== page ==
33 Walt Whitman Rd Suite 208 Dix Hills, NY 11746
Ph: (631) 470-9753 Fax: (631) 824-9343
What is a Series LLC?
The Series LLC is an innovative concept that was created by the State of Delaware approximately nine years ago, and has recently been receiving more attention.
The series LLC is essentially a single umbrella entity that can partition its assets and liabilities among various sub-LLCs, called “series” or “cells”. Each individual cell (sub-LLC) may have different assets, economic structures, members, and managers. The profits, losses, and liabilities of each series are legally separate from the other calls, thereby creating a firewall between each cell. In addition, the Series LLC structure eliminates the administrative burden and expense of forming multiple LLCs. The structure is very similar to a parent corporation with subsidiaries only without the expense, formalities, and heavy tax burdens.
The assets of a particular cell are protected from enforcement against the assets of the LLC or any other cell if (1) the LLC agreement provides for the establishment of one or more cells, (2) separate and distinct records are maintained for each cell and its assets are accounted for separately from the other assets of the LLC or any other cell (and the LLC agreement so provides), and (3) notice of such limitation of liability is set forth in the LLC's certificate of formation. See Del. Code Ann. tit. 6, Section 18-215(b).
Many business owners form an LLC in order to protect personal assets from a legal claim relating to their real estate investment or business liabilities.
Series LLC’s have tremendous advantages for such businesses as hedge funds, venture capital funds, oil and gas deals, and fractional share arrangements, and can be particularly suitable for real estate investors. A business owning multiple real estate properties typically creates separate LLCs, one for each property. This can be burdensome due to the administrative costs and government fees that must be paid for each LLC. With a Series LLC, however, a single LLC entity is formed, and separate series or "cells" may be created within the LLC.
Each cell can have its own separate business purposes. A cell can be terminated without affecting the other cells of the LLC. A cell can make distributions to its own members without regard to the financial condition of the other cells.
Complex business arrangements can sometimes be better managed by the use of a Series LLC. States which have adopted Series LLCs are:
There are a number of other states that are considering Series LLC legislation. The fact that a state has not adopted a Series LLC statute does not prohibit one from forming a Delaware Series LLC and having it registered to do business in the state, though there may be complications in doing so from state to state.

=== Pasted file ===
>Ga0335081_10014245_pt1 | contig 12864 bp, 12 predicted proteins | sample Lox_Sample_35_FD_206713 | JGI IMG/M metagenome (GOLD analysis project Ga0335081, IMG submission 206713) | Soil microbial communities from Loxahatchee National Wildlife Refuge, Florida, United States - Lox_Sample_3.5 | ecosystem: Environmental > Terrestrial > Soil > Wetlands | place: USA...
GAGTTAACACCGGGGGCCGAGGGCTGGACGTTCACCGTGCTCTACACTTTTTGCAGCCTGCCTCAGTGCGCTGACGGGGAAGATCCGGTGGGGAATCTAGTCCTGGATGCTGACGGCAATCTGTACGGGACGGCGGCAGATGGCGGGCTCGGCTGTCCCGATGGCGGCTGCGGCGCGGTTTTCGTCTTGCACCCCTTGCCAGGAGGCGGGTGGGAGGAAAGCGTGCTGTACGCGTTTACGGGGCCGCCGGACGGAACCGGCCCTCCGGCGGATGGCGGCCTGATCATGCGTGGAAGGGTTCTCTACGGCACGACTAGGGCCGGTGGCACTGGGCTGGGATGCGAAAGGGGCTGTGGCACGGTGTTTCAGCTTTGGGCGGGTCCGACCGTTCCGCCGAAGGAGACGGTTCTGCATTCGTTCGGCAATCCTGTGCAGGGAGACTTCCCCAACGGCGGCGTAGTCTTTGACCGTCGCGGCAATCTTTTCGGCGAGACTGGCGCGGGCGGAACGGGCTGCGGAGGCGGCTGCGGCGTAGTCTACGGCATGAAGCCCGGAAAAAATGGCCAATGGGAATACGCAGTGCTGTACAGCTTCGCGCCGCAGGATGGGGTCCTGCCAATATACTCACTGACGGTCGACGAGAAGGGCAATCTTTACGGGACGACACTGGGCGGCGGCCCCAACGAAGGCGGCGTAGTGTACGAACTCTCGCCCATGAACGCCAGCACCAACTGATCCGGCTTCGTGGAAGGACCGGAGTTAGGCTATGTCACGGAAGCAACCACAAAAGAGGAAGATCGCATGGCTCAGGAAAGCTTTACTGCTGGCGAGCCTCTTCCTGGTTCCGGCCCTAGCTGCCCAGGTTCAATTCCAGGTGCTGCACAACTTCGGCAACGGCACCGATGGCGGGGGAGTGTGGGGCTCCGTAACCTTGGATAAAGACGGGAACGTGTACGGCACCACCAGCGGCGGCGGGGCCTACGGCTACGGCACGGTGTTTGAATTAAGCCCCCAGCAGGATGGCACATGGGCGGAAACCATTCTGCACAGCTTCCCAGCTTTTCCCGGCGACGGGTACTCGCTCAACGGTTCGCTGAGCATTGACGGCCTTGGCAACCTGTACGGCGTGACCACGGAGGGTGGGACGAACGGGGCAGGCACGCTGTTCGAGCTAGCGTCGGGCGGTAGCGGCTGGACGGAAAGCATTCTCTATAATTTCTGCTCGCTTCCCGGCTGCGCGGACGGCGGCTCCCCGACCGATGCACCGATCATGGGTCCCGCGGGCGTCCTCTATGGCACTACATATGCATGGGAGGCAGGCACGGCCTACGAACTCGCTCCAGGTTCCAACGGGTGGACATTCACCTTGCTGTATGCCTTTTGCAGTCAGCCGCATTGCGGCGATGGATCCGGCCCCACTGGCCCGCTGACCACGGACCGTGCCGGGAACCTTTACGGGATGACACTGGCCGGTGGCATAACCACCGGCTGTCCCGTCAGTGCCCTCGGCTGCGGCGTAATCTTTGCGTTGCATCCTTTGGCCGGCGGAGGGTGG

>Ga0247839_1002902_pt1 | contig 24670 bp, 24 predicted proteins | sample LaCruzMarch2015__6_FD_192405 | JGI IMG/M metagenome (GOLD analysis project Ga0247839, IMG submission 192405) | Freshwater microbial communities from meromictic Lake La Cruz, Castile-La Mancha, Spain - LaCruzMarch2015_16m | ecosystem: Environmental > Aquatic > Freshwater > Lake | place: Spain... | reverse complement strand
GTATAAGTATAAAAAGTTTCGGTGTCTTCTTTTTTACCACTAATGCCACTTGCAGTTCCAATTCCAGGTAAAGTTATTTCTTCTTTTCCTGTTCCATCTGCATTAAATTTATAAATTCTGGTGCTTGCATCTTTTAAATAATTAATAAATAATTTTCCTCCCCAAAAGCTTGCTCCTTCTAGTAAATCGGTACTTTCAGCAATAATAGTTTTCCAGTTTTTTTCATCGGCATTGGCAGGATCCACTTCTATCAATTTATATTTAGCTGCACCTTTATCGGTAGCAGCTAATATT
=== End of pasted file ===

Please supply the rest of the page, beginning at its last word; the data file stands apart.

Delaware was the first state to enact Series LLCs. The Delaware statute protects the assets of one cell from the liabilities of another cell. Other states which have enacted series LLCs stop short of these internal walls, but still give each cell what amounts to a separate business entity having separate rights, powers and duties from the other cells, as well as different rights or obligations to participate in profits or losses.
Each cell of a Series LLC can own distinct assets, incur separate liabilities, and have different managers and members, a Series LLC pays one filing fee and files one income tax return each year, if each member of each cell is also a founding member of the LLC.
When non-founding members are added to a newly created cell within the Series LLC, that new cell should file a separate partnership tax return for that cell. Furthermore, liability incurred by one unit does not cross over to jeopardize assets titled in other subsidiary cells of the same Series LLC.
The procedure for adding and deleting cells is simple. Additional cells can be added by simply amending the Series' “limited liability company agreement” (the equivalent of an operating agreement for standard LLC’s). Under Delaware law, any particular cell may be dissolved by two-thirds approval of the ownership interests, or by a simple majority if provided for in the operating agreement.
To minimize the chances of one cell being held liable for liabilities incurred by another cell within the series, the owners of a Delaware Series LLC should do the following: